NEWS > Didactic update, Hypertonic Dextrose Injection Appears Effective for TMJ Dysfunction

Didactic update, Hypertonic Dextrose Injection Appears Effective for TMJ Dysfunction

NEW YORK (Reuters Health) – Injections of hypertonic dextrose into affected joints may improve jaw pain, function and maximal interincisal opening in patients with temporomandibular joint dysfunction, researchers report.
“Temporomandibular dysfunction (TMD) causes much suffering, is very common, and has limited treatment options. Prolotherapy is very simple to administer, safe, inexpensive, and typically not more uncomfortable than acupuncture; so primary care physicians and dentists can perform this in the office,” Dr. W. Francois Louw of the University of British Columbia in Vancouver, Canada, told Reuters Health by email.

Over almost three years, Dr. Louw and his colleagues conducted a clinical trial with 42 adult TMD patients (54 joints) at one medical center in Canada. A research assistant who did not interact with patients or their scheduling randomized half of them to monthly intra-articular injections of 20% dextrose plus 0.2% lidocaine and half to injections of 0.2% lidocaine only, at baseline and at one and two months.
The participants, research team, and office staff were all anaware. After three months, the groups were revealed, and all participants were given monthly open-label injection of 20% dextrose plus 0.2% lidocaine through 12 months.

The control group had significantly longer-lasting pain and a smaller maximal interincisal opening (MIO). At three months, on a scale from 0 to 10, the dextrose group reported less jaw pain (4.3 points vs. 1.8 points; P=0.02) and dysfunction (3.5 points vs. 1.0 points; P=0.008), and also had improved MIO (1.5 mm vs. -1.8 mm; P=0.006).
At 12 months, no differences between the groups were found, the team reports in Mayo Clinic Proceedings, online March 13.
According to pooled data, jaw pain, jaw function and MIO improved by 5.2 points (66%), 4.1 points (59%), and 2.1 mm, respectively. Pain and dysfunction improved by 50% or more in 70% and 72% of jaws, respectively.
Co-author Dr. Dean Reeves, a physical medicine and rehabilitation specialist in private practice in Roeland Park, Kansas, told Reuters Health by email, “Dextrose injection is particularly intriguing as a therapeutic choice, because, despite its low cost and accessibility, it has repetitively demonstrated regenerative ability for ligaments.”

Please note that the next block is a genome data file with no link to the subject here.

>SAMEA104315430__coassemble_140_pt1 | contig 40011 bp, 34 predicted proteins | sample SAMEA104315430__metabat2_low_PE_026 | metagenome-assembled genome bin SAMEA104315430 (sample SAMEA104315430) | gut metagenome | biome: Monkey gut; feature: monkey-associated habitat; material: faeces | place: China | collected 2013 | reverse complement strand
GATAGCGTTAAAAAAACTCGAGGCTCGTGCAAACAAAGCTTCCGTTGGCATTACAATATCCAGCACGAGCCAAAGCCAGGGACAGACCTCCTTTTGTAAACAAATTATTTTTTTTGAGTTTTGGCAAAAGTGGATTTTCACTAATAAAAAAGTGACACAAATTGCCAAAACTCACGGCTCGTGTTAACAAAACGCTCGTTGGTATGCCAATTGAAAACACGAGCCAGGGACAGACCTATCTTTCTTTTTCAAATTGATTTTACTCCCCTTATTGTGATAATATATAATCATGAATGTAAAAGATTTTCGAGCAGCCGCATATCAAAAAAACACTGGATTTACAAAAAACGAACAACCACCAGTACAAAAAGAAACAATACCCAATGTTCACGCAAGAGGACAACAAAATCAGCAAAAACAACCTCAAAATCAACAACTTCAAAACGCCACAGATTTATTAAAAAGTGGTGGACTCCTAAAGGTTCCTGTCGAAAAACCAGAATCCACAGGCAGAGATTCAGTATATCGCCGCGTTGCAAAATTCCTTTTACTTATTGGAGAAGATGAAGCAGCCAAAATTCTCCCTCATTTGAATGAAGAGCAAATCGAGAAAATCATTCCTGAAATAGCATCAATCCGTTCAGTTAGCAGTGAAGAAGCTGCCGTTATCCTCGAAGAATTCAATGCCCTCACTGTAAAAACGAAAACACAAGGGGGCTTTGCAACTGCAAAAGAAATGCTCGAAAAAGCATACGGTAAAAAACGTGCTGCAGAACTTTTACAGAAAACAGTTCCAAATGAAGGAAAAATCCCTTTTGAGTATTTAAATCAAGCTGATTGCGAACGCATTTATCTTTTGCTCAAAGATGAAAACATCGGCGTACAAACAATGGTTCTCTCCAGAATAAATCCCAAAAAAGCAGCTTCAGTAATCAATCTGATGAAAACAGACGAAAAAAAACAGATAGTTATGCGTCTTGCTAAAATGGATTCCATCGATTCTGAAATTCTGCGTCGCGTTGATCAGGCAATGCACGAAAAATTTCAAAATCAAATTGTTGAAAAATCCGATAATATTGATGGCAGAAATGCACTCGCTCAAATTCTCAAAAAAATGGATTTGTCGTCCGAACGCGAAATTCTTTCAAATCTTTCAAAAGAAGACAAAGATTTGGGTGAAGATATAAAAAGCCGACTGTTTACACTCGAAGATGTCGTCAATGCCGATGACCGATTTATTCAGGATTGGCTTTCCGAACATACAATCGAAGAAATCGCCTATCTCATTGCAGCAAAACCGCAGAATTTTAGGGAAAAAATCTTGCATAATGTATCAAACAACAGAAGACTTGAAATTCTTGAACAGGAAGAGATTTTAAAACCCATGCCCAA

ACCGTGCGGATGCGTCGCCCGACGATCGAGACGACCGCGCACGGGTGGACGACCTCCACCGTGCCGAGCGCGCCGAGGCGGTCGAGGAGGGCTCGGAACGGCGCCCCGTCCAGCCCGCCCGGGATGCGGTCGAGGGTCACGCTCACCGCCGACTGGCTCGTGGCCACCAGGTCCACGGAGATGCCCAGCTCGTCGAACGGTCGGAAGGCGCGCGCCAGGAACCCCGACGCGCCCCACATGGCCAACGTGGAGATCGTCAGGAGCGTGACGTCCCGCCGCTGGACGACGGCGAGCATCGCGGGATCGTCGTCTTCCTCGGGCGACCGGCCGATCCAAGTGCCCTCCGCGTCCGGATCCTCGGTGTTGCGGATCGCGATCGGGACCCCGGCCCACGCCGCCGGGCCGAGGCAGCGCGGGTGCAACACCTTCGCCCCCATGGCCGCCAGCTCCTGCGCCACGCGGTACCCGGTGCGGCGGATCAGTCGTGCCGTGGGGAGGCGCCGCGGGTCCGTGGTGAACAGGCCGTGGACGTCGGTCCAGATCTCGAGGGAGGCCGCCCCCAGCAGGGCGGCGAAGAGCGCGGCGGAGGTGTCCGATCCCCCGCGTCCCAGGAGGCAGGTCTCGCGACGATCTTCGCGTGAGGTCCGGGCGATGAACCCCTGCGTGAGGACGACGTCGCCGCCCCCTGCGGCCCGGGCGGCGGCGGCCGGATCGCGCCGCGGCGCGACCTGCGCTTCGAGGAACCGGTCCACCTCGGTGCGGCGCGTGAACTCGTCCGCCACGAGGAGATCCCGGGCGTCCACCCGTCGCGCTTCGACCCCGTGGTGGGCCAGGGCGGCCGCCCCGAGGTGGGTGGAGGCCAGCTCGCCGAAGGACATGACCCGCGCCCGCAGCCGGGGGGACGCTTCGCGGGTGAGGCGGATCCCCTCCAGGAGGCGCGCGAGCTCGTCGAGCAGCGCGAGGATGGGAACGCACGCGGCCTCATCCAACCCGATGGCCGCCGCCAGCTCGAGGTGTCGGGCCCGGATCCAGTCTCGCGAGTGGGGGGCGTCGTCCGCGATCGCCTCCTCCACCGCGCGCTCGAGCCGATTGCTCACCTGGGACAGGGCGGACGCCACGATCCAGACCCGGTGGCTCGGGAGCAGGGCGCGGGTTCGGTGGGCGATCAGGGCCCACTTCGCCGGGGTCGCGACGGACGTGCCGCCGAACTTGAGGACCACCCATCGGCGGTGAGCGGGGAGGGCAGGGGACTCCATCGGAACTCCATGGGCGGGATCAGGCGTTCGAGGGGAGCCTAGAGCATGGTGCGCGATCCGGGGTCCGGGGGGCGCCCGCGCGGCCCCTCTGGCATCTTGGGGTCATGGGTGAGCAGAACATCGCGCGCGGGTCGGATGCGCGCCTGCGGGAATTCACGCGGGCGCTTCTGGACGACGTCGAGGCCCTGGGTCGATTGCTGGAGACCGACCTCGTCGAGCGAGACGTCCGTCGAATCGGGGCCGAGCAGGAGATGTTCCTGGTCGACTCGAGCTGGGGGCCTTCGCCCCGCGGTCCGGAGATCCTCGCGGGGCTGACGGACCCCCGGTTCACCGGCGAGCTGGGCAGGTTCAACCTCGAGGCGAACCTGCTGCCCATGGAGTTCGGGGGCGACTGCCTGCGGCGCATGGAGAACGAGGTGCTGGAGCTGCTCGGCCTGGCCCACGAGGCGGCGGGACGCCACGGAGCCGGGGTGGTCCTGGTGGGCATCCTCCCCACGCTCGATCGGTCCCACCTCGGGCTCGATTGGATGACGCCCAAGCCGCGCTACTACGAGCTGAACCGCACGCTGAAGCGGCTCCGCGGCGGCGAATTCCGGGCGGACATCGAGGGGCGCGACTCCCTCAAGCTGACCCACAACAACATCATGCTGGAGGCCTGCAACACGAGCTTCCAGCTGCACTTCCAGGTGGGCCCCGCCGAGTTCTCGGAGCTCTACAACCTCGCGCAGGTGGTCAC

Dr. Louw noted, “These results are what we have seen for many years in clinical practice and are similar to literature findings in other areas of the use of hypertonic dextrose injection – prolotherapy – for chronic pain. Evidence for dextrose prolotherapy has accumulated over the last few years pertaining to the treatment of chronic musculoskeletal pain.”
Dr. Louw recommends that medical schools expand their training of the prolotherapy procedure for this and other appropriate conditions.
“There is no pharmaceutical-company interest in prolotherapy,” he said. “Doing research on dextrose is at the expense of the researcher, which is why simple study designs are so important to keep the costs of research as low as possible.”

Dr. Jannice Bowler, a clinical instructor of orthopedics at the University of British Columbia and president of the Canadian Association of Orthopaedic Medicine (CAOM), told Reuters Health by email, “Having treated many patients over the past 6 years with this very procedure and method, I am not surprised by the outcome. I am very pleased to see patients with temporomandibular joint disorders in my clinic because of the many excellent outcomes with prolotherapy.”

“Prolotherapy has a long history dating from the 1930s and has stood the test of time, but because it is not a drug that can be studied by a major pharmaceutical company, it is hard to produce quality studies,” noted Dr. Bowler, who was not involved in the study. “These depend on the goodwill, time, and personal funds of prolotherapy practitioners.
“This simple and effective treatment should be much more widely available to pain sufferers,” she advised. “If prolotherapy were a drug, and a study like this came out, the drug company would be ecstatic and would be vigorously promoting their product.”
The study received no industry funding, and none of the authors reported conflicts of interest.

By Lorraine L. Janeczko